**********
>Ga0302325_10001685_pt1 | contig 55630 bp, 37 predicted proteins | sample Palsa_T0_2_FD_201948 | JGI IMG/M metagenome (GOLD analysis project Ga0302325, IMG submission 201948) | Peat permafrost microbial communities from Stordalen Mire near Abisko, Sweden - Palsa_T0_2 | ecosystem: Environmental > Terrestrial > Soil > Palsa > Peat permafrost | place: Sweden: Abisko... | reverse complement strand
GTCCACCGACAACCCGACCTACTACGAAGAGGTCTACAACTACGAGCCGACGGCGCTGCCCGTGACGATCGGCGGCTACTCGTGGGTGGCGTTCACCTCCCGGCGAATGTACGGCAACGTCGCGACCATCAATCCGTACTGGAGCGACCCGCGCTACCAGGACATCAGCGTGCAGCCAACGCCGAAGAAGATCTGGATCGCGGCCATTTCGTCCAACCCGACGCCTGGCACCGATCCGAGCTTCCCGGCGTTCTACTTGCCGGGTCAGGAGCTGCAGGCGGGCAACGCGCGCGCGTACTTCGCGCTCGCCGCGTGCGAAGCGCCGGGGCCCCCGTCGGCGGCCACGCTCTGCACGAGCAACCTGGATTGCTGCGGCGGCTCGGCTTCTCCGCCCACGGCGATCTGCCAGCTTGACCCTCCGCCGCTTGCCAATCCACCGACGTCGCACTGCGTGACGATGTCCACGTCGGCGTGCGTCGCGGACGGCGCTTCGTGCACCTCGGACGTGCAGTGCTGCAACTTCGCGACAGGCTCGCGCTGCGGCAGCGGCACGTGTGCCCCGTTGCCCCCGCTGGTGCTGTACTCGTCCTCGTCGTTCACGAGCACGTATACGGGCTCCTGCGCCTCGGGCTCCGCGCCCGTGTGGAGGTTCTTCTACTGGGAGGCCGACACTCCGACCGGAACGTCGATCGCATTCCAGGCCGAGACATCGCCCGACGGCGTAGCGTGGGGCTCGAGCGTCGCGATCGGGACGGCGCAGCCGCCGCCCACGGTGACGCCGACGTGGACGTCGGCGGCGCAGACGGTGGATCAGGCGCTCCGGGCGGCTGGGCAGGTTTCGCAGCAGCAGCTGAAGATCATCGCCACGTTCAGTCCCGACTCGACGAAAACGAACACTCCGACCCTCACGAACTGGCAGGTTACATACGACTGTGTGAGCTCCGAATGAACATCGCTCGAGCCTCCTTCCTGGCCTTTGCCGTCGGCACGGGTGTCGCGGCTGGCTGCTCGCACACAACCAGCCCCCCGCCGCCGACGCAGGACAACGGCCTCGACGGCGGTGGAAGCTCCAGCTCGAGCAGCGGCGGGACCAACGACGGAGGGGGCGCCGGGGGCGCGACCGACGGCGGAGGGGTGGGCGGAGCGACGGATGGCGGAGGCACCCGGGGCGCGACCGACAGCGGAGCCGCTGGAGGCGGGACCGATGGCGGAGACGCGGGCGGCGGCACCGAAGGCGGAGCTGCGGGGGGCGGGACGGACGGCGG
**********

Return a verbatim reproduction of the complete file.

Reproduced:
>Ga0302325_10001685_pt1 | contig 55630 bp, 37 predicted proteins | sample Palsa_T0_2_FD_201948 | JGI IMG/M metagenome (GOLD analysis project Ga0302325, IMG submission 201948) | Peat permafrost microbial communities from Stordalen Mire near Abisko, Sweden - Palsa_T0_2 | ecosystem: Environmental > Terrestrial > Soil > Palsa > Peat permafrost | place: Sweden: Abisko... | reverse complement strand
GTCCACCGACAACCCGACCTACTACGAAGAGGTCTACAACTACGAGCCGACGGCGCTGCCCGTGACGATCGGCGGCTACTCGTGGGTGGCGTTCACCTCCCGGCGAATGTACGGCAACGTCGCGACCATCAATCCGTACTGGAGCGACCCGCGCTACCAGGACATCAGCGTGCAGCCAACGCCGAAGAAGATCTGGATCGCGGCCATTTCGTCCAACCCGACGCCTGGCACCGATCCGAGCTTCCCGGCGTTCTACTTGCCGGGTCAGGAGCTGCAGGCGGGCAACGCGCGCGCGTACTTCGCGCTCGCCGCGTGCGAAGCGCCGGGGCCCCCGTCGGCGGCCACGCTCTGCACGAGCAACCTGGATTGCTGCGGCGGCTCGGCTTCTCCGCCCACGGCGATCTGCCAGCTTGACCCTCCGCCGCTTGCCAATCCACCGACGTCGCACTGCGTGACGATGTCCACGTCGGCGTGCGTCGCGGACGGCGCTTCGTGCACCTCGGACGTGCAGTGCTGCAACTTCGCGACAGGCTCGCGCTGCGGCAGCGGCACGTGTGCCCCGTTGCCCCCGCTGGTGCTGTACTCGTCCTCGTCGTTCACGAGCACGTATACGGGCTCCTGCGCCTCGGGCTCCGCGCCCGTGTGGAGGTTCTTCTACTGGGAGGCCGACACTCCGACCGGAACGTCGATCGCATTCCAGGCCGAGACATCGCCCGACGGCGTAGCGTGGGGCTCGAGCGTCGCGATCGGGACGGCGCAGCCGCCGCCCACGGTGACGCCGACGTGGACGTCGGCGGCGCAGACGGTGGATCAGGCGCTCCGGGCGGCTGGGCAGGTTTCGCAGCAGCAGCTGAAGATCATCGCCACGTTCAGTCCCGACTCGACGAAAACGAACACTCCGACCCTCACGAACTGGCAGGTTACATACGACTGTGTGAGCTCCGAATGAACATCGCTCGAGCCTCCTTCCTGGCCTTTGCCGTCGGCACGGGTGTCGCGGCTGGCTGCTCGCACACAACCAGCCCCCCGCCGCCGACGCAGGACAACGGCCTCGACGGCGGTGGAAGCTCCAGCTCGAGCAGCGGCGGGACCAACGACGGAGGGGGCGCCGGGGGCGCGACCGACGGCGGAGGGGTGGGCGGAGCGACGGATGGCGGAGGCACCCGGGGCGCGACCGACAGCGGAGCCGCTGGAGGCGGGACCGATGGCGGAGACGCGGGCGGCGGCACCGAAGGCGGAGCTGCGGGGGGCGGGACGGACGGCGG